Monthly Archives: March 2010

Corporate Social Networks, works?

From time to time I have meetings with so-called social media consultants. When discussing new initiatives for my company one of the suggestions are often to build a corporate community or corporate social network existing of members contributions, discussions and comments.

But does corporate social networks work at all?

Types of communities

In eMarketing eXcellence Dave Chaffey an Paul Smith identifies that online communities are typically build around either a shared purpose, a shared position, a shared interest or a shared profession.

  • Purposes could be sites for jobs, real estate or used cars etc.
  • Position could be sites dedicated for teenagers, sites for disabled persons, sites for people with health disorders etc.
  • Interest could be sites for betting, sport, beauty, music etc.
  • Profession could be sites for graphical designers, programmers or a more generic site like LinkedIn.

So a company has to tap into one of the four above communities types and facilitate a space for customers and supporters to express their opinions.

The reasons why to initiate a corporate online community are

The experienced community builder Dawn Foster lists some reasons why a company should have an online community.

  • You can control the conversation a little more by proactively engaging with people discussing your company’s products by facilitating discussions at your property.
  • Through the community you have a great feedback mechanism that you can use for product innovation. Ask questions, hear the complaints and comments about your brand and your products.
  • With a community you also have the change to grow evangelism. Some of the participants are people who really like your brand and  products. They will defend you against other people talking bad about your company and gives a lot of credibility to you products with their positive attitudes.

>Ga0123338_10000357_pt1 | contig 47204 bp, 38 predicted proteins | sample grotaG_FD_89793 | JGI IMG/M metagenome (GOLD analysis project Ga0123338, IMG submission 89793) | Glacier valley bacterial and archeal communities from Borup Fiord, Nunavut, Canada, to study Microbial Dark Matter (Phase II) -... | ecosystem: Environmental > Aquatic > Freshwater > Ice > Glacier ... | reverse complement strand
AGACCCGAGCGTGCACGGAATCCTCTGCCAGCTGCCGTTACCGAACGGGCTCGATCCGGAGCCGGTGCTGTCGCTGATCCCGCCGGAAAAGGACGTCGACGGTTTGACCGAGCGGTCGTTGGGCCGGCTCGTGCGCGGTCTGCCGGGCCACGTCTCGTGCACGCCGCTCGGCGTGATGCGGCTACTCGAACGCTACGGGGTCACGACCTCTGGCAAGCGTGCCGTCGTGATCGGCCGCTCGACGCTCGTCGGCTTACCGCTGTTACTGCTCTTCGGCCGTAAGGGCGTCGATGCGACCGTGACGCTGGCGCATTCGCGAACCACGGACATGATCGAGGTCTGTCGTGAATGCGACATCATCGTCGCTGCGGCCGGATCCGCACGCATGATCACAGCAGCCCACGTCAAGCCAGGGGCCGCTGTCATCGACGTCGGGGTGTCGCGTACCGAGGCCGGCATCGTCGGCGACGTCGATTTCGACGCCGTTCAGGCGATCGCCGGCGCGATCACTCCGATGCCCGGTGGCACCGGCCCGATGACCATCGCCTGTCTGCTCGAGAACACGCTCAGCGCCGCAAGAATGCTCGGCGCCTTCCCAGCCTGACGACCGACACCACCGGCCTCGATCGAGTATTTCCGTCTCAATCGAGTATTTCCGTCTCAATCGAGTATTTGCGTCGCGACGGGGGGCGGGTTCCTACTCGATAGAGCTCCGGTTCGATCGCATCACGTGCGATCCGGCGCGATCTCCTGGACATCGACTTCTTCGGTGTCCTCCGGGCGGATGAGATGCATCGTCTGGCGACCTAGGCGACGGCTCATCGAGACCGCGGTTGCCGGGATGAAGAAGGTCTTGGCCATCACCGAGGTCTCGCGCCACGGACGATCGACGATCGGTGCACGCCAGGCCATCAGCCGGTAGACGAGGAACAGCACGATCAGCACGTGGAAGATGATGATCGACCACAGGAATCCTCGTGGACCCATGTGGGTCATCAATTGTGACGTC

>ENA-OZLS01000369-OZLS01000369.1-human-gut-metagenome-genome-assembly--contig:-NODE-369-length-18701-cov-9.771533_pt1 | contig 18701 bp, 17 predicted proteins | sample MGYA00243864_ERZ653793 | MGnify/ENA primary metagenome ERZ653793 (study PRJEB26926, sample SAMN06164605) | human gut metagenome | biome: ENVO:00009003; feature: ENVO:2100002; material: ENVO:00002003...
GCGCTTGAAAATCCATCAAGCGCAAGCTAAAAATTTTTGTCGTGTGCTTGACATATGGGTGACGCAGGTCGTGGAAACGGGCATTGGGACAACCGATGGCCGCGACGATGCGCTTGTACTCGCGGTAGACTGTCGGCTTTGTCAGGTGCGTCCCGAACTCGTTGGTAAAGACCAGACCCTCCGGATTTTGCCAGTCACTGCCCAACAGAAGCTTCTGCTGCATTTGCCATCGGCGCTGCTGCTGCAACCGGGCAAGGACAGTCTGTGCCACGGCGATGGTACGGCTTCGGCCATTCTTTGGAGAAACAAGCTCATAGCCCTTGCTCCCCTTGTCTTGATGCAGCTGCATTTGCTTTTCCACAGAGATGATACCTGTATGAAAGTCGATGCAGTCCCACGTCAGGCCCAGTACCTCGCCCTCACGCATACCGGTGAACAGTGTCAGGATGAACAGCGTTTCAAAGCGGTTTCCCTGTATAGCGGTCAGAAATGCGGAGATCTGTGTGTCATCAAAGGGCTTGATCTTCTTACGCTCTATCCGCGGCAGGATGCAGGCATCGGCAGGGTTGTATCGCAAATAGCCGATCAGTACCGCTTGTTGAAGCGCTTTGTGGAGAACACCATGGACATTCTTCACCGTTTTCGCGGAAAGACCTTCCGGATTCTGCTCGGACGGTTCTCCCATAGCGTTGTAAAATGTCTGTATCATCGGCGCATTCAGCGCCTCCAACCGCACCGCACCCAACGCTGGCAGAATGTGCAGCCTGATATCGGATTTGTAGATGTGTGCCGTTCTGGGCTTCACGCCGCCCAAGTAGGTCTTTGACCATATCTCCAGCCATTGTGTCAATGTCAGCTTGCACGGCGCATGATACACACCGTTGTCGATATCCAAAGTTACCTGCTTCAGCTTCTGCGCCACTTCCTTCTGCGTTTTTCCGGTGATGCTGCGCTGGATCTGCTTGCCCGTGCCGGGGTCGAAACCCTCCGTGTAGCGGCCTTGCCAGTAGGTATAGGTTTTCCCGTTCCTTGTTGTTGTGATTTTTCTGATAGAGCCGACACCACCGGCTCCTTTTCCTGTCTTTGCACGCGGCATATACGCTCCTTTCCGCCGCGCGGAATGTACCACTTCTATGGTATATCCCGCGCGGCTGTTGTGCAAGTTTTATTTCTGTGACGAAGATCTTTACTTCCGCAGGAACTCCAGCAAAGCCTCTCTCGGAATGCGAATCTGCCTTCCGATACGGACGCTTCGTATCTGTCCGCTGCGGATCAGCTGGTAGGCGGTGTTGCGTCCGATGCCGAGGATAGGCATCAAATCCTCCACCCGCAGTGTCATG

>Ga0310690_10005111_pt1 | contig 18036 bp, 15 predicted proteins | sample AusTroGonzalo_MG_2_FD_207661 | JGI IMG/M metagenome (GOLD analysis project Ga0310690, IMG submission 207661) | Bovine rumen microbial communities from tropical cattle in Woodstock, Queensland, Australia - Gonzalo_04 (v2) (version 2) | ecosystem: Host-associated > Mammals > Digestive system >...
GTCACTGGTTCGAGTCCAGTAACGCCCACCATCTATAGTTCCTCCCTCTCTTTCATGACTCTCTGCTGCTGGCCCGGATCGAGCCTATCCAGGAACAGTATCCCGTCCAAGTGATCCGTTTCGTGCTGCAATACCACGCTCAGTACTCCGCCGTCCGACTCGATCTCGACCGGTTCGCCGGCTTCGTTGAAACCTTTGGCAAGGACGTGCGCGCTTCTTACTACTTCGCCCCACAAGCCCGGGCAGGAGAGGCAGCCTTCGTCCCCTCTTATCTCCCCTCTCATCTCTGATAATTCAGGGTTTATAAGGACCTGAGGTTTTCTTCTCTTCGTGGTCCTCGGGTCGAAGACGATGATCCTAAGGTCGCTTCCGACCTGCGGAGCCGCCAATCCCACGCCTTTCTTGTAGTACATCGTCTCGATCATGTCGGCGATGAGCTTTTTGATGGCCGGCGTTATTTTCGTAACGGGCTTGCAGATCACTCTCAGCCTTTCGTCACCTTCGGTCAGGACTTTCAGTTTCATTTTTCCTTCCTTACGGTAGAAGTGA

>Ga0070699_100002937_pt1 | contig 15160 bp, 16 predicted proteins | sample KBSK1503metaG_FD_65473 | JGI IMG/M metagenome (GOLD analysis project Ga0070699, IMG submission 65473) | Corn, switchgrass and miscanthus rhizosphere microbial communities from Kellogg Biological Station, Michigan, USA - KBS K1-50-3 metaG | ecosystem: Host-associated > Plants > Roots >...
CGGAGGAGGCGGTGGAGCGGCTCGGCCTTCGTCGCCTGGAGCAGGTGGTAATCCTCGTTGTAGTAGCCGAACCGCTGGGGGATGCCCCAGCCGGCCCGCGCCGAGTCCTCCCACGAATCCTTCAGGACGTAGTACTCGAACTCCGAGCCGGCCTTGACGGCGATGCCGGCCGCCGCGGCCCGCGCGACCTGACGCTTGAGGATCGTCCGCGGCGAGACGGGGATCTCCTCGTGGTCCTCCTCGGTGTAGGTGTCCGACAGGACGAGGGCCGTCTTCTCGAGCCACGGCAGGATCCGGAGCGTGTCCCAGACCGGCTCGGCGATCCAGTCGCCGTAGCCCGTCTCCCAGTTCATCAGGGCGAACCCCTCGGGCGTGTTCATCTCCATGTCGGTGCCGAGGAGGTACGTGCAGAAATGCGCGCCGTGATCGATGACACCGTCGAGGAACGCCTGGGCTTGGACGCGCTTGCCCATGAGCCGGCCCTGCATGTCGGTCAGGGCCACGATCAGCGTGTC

• You can grow brand loyalty through engaged community members.

Should companies build online communities in the first place.

Corporate communities offers good potential to get closer to your customers experiences, opinions and wishes, but will people engage in a community sponsored by a large corporation other that Apple, Nike or similar top 1%?

And if they do, will they participate with anything else than negative remarks? Wouldn’t a corporate initiated community always foster a scepticism about the company sitting in the background controlling the conversation?

Some concerns about starting a dedicated corporate community are:

  • The community will primarily attract the most critical people who will use the community to voice their unique problems or bad service. To control that kind of communication on your own site is of cause valuable since you can use ‘no-follow” techniques to keep these comments out of the search engines.
  • The community will be dead. People don’t want to engage with the community at go another place to discuss the issues or worse they don’t care enough to discuss purposes, positions, interests or professional issues that you facilitates.
  • If the community is not dead it will be silent since it takes a huge effort to initiate discussions and keep a community vibrant and alive.

So as a company you really have to plan good if you want to run a company community. You have to find a reason for people to involve with your network – purpose, position, interest or profession.

More important if you find an open spot, you have to consider how much time you can afford to spent on nurturing your network to avoid a beautiful designed community no one will ever visit more that once if ever.

There are a lot of examples of corporate communities that have failed. Do we have any great examples of the opposite and is it a good business case? Maybe it is better business to co-brand or sponsor an existing social network? Or mayby a Facebook fan page is the answer the users are spending their time there anyway.

Please share your thoughts!